Born as an illegitimate child of a priest from Rotterdam, Desiderius Erasmus later grew up to be a significant figure of the northern Renaissance. He is remembered for his research on free will and for being the first to edit the New Testament, replacing traditional elements with new-age humanism.
Saint Boniface was an Anglo-Saxon missionary who played an important role in converting the Germanic pagans to Christianity. Considered a unifier of Europe, Boniface is widely regarded as a national figure by German Catholics. Today, Saint Boniface is recognized as the Patron Saint of Devon.
Sixteenth-century pope Adrian VI remains the only Dutch to have been a pope and was the last non-Italian pope till John Paul II’s election after over 400 years. He wished to reform the Church but wasn’t able to do much, as he was strongly opposed by many, including Italian cardinals.
Initially a baker in Harlem, Jan Matthys later rose up to become a prominent leader of the Münster Rebellion. As an Anabaptist leader, he met opposition to conversion with strict resistance. His war against Franz von Waldeck resulted in him being killed and his head stuck on a pike.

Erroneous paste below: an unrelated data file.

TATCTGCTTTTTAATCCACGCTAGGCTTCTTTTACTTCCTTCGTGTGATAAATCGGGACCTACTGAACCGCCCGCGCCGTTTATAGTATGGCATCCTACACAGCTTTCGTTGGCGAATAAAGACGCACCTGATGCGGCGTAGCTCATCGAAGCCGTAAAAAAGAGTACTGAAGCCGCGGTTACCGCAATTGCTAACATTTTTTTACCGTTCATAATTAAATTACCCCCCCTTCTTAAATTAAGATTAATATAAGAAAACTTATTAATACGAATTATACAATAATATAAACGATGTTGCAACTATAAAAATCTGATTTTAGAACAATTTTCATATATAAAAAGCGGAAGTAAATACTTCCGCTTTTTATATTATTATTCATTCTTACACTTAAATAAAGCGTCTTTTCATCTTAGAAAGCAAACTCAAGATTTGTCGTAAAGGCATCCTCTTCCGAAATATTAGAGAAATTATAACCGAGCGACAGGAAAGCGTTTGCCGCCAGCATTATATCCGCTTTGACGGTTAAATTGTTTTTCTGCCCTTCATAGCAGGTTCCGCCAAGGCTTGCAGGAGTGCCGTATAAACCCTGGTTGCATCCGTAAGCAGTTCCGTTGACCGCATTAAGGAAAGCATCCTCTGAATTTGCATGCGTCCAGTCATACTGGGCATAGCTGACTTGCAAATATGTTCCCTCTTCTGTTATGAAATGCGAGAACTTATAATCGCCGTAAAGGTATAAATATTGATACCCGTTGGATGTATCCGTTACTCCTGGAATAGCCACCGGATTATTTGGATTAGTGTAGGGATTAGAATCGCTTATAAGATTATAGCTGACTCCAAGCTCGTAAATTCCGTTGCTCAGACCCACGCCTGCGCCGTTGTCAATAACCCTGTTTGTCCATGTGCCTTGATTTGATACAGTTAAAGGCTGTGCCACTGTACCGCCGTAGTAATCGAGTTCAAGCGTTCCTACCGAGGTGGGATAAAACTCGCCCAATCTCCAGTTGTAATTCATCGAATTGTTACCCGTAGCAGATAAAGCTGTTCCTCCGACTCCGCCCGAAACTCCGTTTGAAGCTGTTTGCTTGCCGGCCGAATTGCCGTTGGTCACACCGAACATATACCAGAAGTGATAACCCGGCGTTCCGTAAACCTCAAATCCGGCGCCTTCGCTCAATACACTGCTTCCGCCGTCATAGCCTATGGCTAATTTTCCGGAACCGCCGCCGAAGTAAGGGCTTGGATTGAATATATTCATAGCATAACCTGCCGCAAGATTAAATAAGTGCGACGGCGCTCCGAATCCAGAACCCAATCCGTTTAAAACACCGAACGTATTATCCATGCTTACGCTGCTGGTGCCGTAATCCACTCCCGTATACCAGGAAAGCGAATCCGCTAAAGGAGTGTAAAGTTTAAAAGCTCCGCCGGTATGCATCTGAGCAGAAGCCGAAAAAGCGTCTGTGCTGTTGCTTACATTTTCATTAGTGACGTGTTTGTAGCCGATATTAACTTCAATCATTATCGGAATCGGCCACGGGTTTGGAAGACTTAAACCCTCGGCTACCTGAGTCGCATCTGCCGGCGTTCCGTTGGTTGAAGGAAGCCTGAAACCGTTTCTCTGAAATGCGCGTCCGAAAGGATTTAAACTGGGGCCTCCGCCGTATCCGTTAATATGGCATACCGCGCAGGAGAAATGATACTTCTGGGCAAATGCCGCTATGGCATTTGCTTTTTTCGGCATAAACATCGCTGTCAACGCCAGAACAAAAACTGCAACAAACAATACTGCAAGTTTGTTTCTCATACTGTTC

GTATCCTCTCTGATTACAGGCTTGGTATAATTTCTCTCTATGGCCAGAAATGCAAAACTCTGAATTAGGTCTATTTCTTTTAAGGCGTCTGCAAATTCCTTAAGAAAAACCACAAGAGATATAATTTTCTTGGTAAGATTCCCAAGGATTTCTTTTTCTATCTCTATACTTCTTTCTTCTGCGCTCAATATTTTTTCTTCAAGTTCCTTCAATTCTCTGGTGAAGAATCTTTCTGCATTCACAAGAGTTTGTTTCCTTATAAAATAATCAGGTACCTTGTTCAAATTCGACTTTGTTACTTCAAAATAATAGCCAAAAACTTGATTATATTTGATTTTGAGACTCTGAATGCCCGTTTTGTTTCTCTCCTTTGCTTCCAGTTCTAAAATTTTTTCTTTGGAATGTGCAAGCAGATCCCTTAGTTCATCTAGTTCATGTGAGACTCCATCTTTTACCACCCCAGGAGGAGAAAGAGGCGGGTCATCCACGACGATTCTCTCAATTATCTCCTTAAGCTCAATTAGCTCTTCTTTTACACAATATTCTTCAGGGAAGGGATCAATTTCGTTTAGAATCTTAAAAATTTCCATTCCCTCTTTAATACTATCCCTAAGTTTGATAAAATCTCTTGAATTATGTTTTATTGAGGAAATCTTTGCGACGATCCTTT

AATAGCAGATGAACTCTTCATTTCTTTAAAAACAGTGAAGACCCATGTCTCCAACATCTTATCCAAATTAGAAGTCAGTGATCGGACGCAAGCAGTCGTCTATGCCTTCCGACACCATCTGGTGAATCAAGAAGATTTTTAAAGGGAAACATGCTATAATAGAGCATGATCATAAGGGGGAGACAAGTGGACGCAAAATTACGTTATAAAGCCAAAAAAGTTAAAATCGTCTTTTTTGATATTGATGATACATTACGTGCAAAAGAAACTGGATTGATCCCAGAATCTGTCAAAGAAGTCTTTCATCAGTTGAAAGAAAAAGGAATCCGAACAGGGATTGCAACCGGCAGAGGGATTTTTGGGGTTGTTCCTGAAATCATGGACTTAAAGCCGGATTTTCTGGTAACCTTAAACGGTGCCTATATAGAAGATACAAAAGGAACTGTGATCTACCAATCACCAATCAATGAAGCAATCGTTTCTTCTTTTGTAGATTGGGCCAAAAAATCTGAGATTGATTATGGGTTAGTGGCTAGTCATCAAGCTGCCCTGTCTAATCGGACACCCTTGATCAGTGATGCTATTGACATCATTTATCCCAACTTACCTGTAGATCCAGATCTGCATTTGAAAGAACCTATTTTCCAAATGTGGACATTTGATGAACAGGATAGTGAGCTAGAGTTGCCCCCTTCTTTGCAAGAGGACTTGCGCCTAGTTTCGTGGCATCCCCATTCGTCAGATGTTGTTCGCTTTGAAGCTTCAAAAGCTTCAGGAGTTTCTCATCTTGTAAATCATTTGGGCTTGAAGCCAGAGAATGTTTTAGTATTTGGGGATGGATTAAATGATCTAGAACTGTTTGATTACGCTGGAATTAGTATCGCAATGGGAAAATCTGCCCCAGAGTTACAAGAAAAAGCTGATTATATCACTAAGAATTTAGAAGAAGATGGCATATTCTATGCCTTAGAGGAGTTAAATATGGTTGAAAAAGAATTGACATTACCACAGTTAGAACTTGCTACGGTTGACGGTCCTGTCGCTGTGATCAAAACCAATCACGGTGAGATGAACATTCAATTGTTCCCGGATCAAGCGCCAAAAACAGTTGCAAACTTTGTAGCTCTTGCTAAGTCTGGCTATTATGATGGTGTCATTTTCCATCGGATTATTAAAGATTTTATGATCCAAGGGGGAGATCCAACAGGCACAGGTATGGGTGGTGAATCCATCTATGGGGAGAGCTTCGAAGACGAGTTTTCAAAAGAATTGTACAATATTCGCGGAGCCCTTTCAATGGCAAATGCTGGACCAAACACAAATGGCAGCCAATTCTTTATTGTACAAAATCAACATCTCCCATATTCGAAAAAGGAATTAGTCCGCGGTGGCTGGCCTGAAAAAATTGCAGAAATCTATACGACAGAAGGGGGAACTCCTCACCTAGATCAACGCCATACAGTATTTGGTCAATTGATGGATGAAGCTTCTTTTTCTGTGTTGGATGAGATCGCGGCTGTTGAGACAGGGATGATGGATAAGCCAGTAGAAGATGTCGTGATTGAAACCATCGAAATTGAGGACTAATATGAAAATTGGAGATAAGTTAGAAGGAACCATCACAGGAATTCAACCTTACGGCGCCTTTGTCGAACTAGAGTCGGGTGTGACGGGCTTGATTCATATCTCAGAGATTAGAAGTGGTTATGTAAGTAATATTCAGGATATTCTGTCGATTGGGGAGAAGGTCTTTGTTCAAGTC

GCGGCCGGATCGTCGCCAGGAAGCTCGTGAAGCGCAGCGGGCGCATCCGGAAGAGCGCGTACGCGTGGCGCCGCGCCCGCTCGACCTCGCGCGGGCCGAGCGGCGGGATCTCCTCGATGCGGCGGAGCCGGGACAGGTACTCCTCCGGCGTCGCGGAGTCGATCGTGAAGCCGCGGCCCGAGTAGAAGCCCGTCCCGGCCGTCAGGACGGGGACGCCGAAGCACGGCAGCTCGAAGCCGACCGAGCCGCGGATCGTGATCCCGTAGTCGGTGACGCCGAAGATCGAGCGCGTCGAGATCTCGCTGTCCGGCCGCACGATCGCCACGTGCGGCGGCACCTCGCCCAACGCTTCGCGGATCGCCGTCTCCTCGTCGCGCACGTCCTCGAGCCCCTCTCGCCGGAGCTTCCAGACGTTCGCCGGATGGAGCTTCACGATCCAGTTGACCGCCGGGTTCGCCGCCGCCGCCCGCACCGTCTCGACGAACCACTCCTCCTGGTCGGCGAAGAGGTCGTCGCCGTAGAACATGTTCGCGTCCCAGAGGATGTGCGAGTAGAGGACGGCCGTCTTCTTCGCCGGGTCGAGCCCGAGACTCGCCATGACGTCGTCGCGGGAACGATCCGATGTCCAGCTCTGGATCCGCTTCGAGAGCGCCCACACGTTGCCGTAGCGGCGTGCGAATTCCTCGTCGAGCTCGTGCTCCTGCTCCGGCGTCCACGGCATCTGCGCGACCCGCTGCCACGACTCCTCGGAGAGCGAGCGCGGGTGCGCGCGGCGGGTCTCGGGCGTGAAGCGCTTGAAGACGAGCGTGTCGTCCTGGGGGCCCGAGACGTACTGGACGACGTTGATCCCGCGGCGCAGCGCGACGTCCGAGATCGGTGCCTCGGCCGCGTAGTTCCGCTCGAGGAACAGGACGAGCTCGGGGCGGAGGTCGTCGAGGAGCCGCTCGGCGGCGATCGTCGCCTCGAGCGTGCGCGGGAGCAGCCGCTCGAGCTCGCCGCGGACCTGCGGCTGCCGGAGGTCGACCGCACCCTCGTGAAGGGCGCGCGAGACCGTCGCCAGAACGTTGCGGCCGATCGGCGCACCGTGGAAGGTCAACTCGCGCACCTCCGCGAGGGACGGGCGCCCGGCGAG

Andreas Peter Cornelius Sol was a Dutch prelate of the Catholic Church. He lived for 100 years and was counted among the oldest Catholic bishops. Andreas Peter Cornelius Sol served as the bishop of the Catholic Diocese of Amboina from 1965 until his retirement in 1994.
David Joris was a prominent Anabaptist leader who played an important role in Anabaptism's consolidation period after the fall of Münster. Prior to his association with Anabaptism, David Joris worked as a glass painter and painted the windows for the church at Enkhuizen in Netherlands.
Dutch Roman Catholic theologian Florens Radewyns is remembered as a co-founder of the religious community Brethren of the Common Life. He was initially a vicar of Deventer and later became recognized as a learned man, well-versed in the Scriptures and the sacred sciences. His skull is preserved in the Catholic Church of Deventer.
Sister Louise Van der Schrieck was a Roman Catholic leader best remembered for founding several educational institutions across the American Midwest. Born in the Netherlands, Sister Louise Van der Schrieck was among the eight sisters who agreed to immigrate to the USA to establish the order of the Church.